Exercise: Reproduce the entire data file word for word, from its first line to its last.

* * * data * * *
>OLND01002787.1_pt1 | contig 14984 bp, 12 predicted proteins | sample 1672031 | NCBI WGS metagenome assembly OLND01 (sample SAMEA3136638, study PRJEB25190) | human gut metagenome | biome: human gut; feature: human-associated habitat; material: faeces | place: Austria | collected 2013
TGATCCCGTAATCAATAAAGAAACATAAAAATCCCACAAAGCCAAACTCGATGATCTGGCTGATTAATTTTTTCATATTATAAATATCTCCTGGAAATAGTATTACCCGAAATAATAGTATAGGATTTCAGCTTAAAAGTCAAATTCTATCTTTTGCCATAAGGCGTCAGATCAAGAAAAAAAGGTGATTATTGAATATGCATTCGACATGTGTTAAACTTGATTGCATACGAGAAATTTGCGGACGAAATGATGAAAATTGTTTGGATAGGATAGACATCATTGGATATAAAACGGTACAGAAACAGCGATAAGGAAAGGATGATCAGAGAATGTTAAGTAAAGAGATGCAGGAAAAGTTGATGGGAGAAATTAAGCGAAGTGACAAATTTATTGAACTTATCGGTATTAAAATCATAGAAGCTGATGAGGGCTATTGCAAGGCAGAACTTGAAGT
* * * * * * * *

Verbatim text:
>OLND01002787.1_pt1 | contig 14984 bp, 12 predicted proteins | sample 1672031 | NCBI WGS metagenome assembly OLND01 (sample SAMEA3136638, study PRJEB25190) | human gut metagenome | biome: human gut; feature: human-associated habitat; material: faeces | place: Austria | collected 2013
TGATCCCGTAATCAATAAAGAAACATAAAAATCCCACAAAGCCAAACTCGATGATCTGGCTGATTAATTTTTTCATATTATAAATATCTCCTGGAAATAGTATTACCCGAAATAATAGTATAGGATTTCAGCTTAAAAGTCAAATTCTATCTTTTGCCATAAGGCGTCAGATCAAGAAAAAAAGGTGATTATTGAATATGCATTCGACATGTGTTAAACTTGATTGCATACGAGAAATTTGCGGACGAAATGATGAAAATTGTTTGGATAGGATAGACATCATTGGATATAAAACGGTACAGAAACAGCGATAAGGAAAGGATGATCAGAGAATGTTAAGTAAAGAGATGCAGGAAAAGTTGATGGGAGAAATTAAGCGAAGTGACAAATTTATTGAACTTATCGGTATTAAAATCATAGAAGCTGATGAGGGCTATTGCAAGGCAGAACTTGAAGT